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A quantitative study of worker reproduction in queenright colonies of the Cape honey bee, Apis mellifera capensis

Authors

  • MADELEINE BEEKMAN,

    1. Behaviour and Genetics of Social Insects Laboratory, School of Biological Sciences A12, University of Sydney, Sydney, NSW 2006, Australia
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  • MICHAEL H. ALLSOPP,

    1. Honey Bee Research Section, ARC-Plant Protection Research Institute, Private Bag X5017, Stellenbosch 7599, South Africa
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  • LYNDON A. JORDAN,

    1. Behaviour and Genetics of Social Insects Laboratory, School of Biological Sciences A12, University of Sydney, Sydney, NSW 2006, Australia
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  • JULIANNE LIM,

    1. Behaviour and Genetics of Social Insects Laboratory, School of Biological Sciences A12, University of Sydney, Sydney, NSW 2006, Australia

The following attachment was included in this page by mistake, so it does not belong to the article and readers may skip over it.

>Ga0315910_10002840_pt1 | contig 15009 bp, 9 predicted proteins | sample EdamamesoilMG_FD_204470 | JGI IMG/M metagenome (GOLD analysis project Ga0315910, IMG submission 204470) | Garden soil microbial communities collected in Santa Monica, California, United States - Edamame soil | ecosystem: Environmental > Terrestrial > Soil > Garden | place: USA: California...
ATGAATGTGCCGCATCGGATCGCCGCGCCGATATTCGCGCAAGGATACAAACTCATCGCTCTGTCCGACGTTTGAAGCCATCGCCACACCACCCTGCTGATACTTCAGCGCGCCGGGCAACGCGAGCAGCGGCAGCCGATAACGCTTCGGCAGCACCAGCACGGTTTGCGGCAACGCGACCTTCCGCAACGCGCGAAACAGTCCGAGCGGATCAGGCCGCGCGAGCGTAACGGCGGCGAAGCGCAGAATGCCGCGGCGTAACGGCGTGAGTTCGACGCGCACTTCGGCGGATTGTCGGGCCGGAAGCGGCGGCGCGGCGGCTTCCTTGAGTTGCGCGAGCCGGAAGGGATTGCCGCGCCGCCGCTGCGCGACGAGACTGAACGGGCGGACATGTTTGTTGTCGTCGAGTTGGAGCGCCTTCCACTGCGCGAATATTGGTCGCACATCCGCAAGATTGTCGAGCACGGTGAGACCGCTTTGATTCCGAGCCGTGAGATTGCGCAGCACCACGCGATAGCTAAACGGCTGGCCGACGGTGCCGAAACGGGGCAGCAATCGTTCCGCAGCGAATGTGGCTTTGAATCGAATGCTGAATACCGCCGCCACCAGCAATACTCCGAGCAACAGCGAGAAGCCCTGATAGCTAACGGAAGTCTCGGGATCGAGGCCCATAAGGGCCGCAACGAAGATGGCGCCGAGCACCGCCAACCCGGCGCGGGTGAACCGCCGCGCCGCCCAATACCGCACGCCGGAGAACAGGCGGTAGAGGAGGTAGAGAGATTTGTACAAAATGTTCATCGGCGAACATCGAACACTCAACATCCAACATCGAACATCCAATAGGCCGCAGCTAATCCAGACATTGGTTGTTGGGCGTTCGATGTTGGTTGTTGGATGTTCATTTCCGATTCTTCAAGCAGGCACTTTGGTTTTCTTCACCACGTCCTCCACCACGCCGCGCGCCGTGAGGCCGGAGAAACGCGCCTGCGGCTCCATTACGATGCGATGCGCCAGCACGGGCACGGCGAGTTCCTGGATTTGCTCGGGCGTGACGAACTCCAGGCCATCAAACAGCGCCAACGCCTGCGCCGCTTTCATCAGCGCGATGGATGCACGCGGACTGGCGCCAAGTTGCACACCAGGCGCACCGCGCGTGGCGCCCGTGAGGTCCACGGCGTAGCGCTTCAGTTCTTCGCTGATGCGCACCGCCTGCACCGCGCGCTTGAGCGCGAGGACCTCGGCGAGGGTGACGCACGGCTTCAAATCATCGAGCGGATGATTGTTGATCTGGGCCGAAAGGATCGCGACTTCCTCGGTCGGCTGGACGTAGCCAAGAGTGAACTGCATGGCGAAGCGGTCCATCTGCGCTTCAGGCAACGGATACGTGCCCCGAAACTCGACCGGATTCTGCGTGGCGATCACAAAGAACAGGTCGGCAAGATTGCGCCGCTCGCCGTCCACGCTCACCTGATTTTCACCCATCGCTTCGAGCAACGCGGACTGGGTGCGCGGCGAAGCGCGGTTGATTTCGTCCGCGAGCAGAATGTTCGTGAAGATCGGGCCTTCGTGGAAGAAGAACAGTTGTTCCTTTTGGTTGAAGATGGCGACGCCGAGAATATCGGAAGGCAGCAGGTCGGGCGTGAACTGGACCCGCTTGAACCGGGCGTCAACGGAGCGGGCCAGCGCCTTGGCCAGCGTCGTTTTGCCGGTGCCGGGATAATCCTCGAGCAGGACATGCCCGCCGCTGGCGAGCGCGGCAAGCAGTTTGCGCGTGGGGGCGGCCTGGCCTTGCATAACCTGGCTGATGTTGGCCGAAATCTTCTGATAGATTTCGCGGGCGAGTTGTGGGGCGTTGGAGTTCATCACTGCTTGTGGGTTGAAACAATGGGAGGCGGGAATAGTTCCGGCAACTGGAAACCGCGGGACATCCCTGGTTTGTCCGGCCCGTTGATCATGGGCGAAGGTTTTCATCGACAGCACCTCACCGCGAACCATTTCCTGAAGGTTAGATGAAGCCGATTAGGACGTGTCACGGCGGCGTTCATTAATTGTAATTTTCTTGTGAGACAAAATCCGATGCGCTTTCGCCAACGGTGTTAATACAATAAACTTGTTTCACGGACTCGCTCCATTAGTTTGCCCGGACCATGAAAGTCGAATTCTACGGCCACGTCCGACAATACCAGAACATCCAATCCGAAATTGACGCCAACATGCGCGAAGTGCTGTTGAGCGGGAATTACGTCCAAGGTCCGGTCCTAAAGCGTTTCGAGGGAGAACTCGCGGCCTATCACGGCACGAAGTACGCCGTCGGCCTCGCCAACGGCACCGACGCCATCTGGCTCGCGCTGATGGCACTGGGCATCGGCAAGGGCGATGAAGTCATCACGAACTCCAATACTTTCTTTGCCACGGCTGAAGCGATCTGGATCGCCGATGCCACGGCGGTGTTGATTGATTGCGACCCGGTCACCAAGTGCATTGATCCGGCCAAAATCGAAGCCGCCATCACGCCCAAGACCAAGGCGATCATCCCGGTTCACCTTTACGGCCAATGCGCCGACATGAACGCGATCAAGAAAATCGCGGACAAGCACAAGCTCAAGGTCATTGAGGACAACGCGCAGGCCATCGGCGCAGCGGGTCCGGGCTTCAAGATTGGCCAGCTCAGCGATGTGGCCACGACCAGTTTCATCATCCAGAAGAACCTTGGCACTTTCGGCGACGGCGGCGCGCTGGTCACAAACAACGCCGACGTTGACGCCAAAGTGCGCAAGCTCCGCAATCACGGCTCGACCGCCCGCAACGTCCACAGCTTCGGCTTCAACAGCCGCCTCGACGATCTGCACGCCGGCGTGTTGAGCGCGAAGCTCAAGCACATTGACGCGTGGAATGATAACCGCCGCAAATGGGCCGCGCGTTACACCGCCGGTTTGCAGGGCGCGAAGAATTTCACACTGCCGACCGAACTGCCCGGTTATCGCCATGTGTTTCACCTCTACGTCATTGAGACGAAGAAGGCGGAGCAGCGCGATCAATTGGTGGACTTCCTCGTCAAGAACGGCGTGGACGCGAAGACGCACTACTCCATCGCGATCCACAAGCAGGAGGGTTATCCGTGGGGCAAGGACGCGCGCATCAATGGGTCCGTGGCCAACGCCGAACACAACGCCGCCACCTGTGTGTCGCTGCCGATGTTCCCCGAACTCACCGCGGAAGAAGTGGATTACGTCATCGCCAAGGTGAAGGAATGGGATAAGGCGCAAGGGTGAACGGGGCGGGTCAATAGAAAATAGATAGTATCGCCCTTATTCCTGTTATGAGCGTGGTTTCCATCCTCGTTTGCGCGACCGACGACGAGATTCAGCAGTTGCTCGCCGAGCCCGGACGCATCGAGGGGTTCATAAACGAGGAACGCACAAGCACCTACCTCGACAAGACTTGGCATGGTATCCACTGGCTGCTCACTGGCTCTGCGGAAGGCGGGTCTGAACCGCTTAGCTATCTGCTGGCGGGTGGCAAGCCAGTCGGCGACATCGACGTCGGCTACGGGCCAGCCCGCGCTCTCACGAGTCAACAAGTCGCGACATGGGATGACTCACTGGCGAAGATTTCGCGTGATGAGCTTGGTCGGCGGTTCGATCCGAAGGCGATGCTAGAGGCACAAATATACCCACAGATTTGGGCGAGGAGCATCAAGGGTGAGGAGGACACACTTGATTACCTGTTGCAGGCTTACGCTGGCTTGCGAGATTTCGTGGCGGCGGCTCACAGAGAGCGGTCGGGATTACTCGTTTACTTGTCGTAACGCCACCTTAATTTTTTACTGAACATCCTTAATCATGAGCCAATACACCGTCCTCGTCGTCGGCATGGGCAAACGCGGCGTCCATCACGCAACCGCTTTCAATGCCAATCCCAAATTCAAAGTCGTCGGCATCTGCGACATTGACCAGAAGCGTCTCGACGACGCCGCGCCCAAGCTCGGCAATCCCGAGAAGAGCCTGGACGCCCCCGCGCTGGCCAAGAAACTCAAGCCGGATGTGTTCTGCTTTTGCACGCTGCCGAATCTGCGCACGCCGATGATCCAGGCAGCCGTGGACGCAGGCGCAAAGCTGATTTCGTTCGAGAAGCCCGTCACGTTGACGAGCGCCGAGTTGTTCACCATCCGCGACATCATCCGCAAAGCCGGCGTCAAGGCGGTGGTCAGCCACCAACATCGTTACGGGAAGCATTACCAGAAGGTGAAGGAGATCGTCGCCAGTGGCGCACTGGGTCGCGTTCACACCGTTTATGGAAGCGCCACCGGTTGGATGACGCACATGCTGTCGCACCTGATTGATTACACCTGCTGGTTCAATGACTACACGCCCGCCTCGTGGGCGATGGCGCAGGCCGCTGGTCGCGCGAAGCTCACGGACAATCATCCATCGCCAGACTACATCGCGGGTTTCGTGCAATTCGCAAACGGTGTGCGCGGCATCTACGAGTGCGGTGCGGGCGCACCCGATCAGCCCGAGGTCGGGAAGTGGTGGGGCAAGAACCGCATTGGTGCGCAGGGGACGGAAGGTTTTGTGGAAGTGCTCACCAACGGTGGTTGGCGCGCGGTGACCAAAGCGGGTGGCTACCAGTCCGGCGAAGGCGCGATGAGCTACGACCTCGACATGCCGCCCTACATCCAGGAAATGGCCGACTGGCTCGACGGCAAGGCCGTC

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  • BENJAMIN P. OLDROYD

    1. Behaviour and Genetics of Social Insects Laboratory, School of Biological Sciences A12, University of Sydney, Sydney, NSW 2006, Australia
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Madeleine Beekman, Fax: (61) (2) 93514771; E-mail: mbeekman@bio.usyd.edu.au

Abstract

Reproduction by workers is rare in honey bee colonies that have an active queen. By not producing their own offspring and preventing other workers from producing theirs, workers are thought to increase their inclusive fitness due to their higher average relatedness towards queen-produced male offspring compared with worker-produced male offspring. But there is one exception. Workers of the Cape honey bee, Apis mellifera capensis, are able to produce diploid female offspring via thelytokous parthenogenesis and thus produce clones of themselves. As a result, worker reproduction and tolerance towards worker-produced offspring is expected to be more permissive than in arrhenotokous (sub)species where worker offspring are male. Here we quantify the extent to which A. m. capensis workers contribute to reproduction in queenright colonies using microsatellite analyses of pre-emergent brood. We show that workers produced 10.5% of workers and 0.48% of drones. Most of the workers’ contribution towards the production of new workers coincided with the colonies producing new queens during reproductive swarming.

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